Think of the “terminally ill” mother, who “somehow” lives to see her daughter’s wedding, the firefighter who enters a burning building to save an endangered child, the soldiers who brave bullets to protect one another. Think too, of people with life-threatening or life burdening illnesses (coronary heart disease, diabetes and cancer, clinical depression and post traumatic stress disorder), who, in the therapeutic programs many of us have created around the country, are healing themselves: sharing their fears and developing strategies for dealing with the threats to their lives; regarding illness more as a challenge than a disaster; eating and exercising in more healthy ways; learning from and supporting one another. William James coined the phrase, “The moral equivalent of war.” Caring for ourselves individually and collectively is such an equivalent.
I’m asking you, really, all of us are asking you, to mobilize and inspire us to participate actively in our own healthcare; to insist that those professionals who are supposed to help us treat us respectfully, even lovingly, as active partners, not passive patients.
We don’t, for the most part, need more drugs or procedures, but rather doctors and other healthcare professionals who will spend adequate time with each of us, listening and creating partnerships, as well as writing orders and prescriptions. The powerful therapeutic effects – and cost effectiveness – of such instruction in self-care, of what some are calling “lifestyle medicine,” on outcomes of chronic illness have been repeatedly documented.
If every older person were guaranteed a physician with time to talk about life and ways to live it more fully, as well as to discuss the best ways to deal with the inevitability of death, debates about “death panels” would wither from lack of fearful fuel. If doctors spent more time looking at the excess of often clashing and contraindicated medications that older people take, much of the unnecessary suffering and fear that accompanies care in old age would disappear. As we actually learn what combinations of self-care and physician-administered therapies are most effective, for which condition, most concerns about rationing-raised now almost entirely by drug companies, which fear that their products’ flaws will be revealed- will dissolve. We need to hear clearly from you that all those individuals and institutions that profit from our pain – hospitals, insurance and pharmaceutical companies, and those of us who are doctors too – can be justified and supported only as long as they serve all of us.
Finally, you must assure all of us, left, right and center, that you and your Administration will continue to give us and our health care the careful consideration we deserve, that this present effort is only the first stage of healthcare reform; the beginning of a process of national education; and a framework for the more profound and pervasive changes that we want but are not yet sure how to achieve. Tonight, we need you again to inspire us, to give us a vision not only of how we can all be safely and effectively treated, but how we can thoughtfully, lovingly, energetically, even joyously, learn to better care for ourselves and one another.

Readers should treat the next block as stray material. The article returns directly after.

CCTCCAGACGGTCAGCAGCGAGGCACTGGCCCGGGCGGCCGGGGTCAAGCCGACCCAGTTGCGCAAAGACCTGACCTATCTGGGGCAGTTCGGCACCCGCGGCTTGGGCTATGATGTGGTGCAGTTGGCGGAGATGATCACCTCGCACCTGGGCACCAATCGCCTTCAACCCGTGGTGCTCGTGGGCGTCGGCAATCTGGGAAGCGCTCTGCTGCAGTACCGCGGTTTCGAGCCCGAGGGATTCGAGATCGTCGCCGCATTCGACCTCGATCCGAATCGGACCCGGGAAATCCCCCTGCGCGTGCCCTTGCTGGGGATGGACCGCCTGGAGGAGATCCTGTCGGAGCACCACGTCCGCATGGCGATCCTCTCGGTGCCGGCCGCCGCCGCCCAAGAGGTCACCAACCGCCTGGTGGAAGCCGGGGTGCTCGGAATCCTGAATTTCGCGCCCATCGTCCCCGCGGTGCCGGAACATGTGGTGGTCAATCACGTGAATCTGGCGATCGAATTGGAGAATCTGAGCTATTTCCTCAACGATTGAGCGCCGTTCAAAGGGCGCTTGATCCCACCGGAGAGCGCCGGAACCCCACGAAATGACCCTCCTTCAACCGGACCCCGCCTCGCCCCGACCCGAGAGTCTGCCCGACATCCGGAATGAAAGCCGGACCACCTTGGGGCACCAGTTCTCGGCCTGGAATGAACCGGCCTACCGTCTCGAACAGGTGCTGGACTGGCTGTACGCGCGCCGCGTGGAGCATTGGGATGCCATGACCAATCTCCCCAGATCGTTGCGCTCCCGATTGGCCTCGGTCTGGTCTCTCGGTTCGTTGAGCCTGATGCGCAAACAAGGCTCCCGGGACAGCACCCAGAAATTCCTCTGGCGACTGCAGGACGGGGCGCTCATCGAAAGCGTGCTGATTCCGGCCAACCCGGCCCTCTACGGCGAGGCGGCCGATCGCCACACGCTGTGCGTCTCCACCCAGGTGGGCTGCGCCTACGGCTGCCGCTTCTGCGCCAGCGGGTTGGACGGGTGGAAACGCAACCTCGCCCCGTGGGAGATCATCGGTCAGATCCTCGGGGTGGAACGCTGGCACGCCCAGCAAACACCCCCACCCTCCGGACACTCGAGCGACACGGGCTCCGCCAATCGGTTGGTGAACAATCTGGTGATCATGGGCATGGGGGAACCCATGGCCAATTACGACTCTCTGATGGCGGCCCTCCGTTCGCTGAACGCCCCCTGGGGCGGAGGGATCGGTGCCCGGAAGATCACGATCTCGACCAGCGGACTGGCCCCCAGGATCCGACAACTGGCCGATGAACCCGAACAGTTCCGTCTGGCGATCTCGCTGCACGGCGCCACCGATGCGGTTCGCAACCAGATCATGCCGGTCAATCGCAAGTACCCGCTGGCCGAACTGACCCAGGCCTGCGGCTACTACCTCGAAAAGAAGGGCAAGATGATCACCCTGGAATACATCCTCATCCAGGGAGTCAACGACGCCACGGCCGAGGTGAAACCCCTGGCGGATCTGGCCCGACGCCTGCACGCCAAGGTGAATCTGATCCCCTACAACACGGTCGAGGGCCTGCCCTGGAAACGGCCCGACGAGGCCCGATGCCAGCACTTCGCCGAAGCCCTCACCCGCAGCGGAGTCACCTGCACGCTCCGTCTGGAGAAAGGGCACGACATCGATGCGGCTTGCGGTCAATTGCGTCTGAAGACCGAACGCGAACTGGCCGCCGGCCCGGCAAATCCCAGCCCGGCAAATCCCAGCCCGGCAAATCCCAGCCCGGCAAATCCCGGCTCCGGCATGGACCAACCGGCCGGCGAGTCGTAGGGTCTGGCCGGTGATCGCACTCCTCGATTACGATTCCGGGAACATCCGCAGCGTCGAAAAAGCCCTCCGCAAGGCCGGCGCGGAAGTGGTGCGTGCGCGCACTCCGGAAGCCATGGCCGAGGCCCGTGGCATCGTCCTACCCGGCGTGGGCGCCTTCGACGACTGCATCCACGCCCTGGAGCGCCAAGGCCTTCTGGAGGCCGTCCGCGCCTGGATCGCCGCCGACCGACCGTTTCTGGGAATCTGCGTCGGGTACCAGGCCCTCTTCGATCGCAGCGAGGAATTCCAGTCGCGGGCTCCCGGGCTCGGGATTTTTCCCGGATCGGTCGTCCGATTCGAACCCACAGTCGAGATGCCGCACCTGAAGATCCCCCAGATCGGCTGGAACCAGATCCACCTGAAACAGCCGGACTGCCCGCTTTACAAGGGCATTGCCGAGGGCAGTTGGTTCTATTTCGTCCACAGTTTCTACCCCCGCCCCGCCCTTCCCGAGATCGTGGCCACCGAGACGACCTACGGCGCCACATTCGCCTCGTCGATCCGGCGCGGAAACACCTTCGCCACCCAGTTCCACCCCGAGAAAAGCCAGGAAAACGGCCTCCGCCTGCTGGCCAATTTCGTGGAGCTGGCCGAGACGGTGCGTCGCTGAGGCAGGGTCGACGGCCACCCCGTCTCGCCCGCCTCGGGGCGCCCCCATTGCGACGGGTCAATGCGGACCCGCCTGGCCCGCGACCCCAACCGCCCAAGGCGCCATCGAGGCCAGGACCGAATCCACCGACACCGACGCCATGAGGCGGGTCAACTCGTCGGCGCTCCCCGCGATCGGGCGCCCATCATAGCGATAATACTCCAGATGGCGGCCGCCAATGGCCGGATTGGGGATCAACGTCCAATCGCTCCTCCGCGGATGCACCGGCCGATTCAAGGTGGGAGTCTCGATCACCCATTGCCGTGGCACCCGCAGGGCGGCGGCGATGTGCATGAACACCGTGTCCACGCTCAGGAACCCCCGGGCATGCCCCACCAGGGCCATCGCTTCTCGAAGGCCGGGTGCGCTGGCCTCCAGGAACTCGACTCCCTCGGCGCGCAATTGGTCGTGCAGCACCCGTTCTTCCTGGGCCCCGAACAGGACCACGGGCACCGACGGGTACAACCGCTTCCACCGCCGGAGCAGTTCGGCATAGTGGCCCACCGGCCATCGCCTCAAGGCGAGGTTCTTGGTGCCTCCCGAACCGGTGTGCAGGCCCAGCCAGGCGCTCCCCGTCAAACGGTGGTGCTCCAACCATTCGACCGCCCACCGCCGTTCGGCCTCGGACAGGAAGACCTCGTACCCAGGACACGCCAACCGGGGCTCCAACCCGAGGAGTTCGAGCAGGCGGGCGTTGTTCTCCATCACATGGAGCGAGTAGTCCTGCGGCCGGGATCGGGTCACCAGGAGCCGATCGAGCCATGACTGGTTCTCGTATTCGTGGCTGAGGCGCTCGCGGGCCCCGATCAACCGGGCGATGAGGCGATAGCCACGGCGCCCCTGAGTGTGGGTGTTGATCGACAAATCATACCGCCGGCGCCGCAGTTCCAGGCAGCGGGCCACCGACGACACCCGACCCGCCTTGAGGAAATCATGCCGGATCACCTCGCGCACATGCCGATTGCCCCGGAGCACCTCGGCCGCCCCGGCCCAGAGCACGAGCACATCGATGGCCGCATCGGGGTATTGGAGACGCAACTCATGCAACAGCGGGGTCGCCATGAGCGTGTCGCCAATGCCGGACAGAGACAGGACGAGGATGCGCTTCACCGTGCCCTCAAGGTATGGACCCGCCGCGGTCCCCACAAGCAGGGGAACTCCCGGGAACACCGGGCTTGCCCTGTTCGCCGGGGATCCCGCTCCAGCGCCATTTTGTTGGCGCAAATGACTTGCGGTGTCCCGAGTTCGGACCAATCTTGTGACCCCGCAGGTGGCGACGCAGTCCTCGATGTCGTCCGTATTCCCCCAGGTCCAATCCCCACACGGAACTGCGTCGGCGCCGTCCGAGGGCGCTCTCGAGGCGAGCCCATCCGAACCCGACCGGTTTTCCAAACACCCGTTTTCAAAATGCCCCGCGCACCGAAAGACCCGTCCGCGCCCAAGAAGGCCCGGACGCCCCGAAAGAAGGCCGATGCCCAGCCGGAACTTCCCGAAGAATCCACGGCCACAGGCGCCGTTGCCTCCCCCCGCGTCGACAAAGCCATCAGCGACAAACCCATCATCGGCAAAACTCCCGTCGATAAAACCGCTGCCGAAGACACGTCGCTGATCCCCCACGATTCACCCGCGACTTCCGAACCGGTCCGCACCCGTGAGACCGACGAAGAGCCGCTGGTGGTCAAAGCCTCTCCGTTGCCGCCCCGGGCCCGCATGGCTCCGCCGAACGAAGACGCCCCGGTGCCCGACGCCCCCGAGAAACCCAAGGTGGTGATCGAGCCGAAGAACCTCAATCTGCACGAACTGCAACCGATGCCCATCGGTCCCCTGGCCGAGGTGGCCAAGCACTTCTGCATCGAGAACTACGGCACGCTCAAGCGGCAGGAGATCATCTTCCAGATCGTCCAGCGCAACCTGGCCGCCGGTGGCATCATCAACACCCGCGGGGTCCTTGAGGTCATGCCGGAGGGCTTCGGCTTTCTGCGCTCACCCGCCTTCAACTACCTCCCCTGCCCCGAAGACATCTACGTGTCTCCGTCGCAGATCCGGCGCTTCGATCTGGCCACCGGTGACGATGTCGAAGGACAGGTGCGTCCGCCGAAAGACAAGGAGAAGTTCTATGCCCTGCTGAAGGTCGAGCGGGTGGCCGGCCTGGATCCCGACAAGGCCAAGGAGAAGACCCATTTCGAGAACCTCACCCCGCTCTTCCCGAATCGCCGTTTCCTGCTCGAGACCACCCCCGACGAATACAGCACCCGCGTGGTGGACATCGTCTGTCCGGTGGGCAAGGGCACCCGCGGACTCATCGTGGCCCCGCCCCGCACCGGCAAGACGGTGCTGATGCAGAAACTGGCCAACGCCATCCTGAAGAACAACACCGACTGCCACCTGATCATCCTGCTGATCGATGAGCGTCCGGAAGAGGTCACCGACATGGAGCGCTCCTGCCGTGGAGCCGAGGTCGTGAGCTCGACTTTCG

David Leonhardt’s “prostate cancer test” (The New York Times, July 8, 2009) is a good but incomplete one for healthcare reform.
In addition to removing financial incentives for high tech intervention, we need to educate clinicians in the impartial, critical analysis of all therapeutic options, and in supporting their patients as they act on the choices they make. For 10 years, The Center for Mind-Body Medicine has trained health professionals and patient advocates to do precisely this, as “CancerGuides®.”
We need as well to realize that expensive, Draconian treatment and “watchful waiting” are not our only choices. There is, as Dean Ornish is showing with peer-reviewed studies on prostate cancer - and a number of us are doing with heart disease, diabetes, chronic pain, depression and post traumatic stress disorder – a far more promising third way. It is grounded in techniques of self-care – dietary modification, physical exercise, and mind-body approaches like meditation and yoga – and in group education and support.
This approach holds great promise for treating and preventing chronic illness of all kinds and for saving large sums of money. It should be central to healthcare reform.
A shortened version of this was published in the New York Times online Letters section on July 21, 2009.
I said that I would write more about our work in Israel and Gaza, but the work-and trying to find funding so that we can continue it-is taking up so much time (joyous, exciting time, to be sure) that I haven’t been able to write.
Still, I thought I would send along this very brief summary that I forwarded to our US Mind-Body Medicine faculty.
Just a couple of words from Gaza City: overwhelming, amazing, touching. That’s three words.
We (Jim, Amy, Afrim, Yusuf, Dan and Lee-Ann) had a great visit with our Israeli faculty. They are doing many interesting and exciting projects including groups that combine mind-body skills and Jewish spirituality, joint Israeli Jewish and Arab groups, and many groups for traumatized children and adults in Sderot. In fact, we made a visit to Sderot and had a chance to talk with teachers who are using mind-body skills in wonderfully creative ways with children in the SCIENCE AND RELIGION SCHOOL. The kids have experienced shelling on and off for eight years and are having all kinds of problems with concentration, bed-wetting and anger.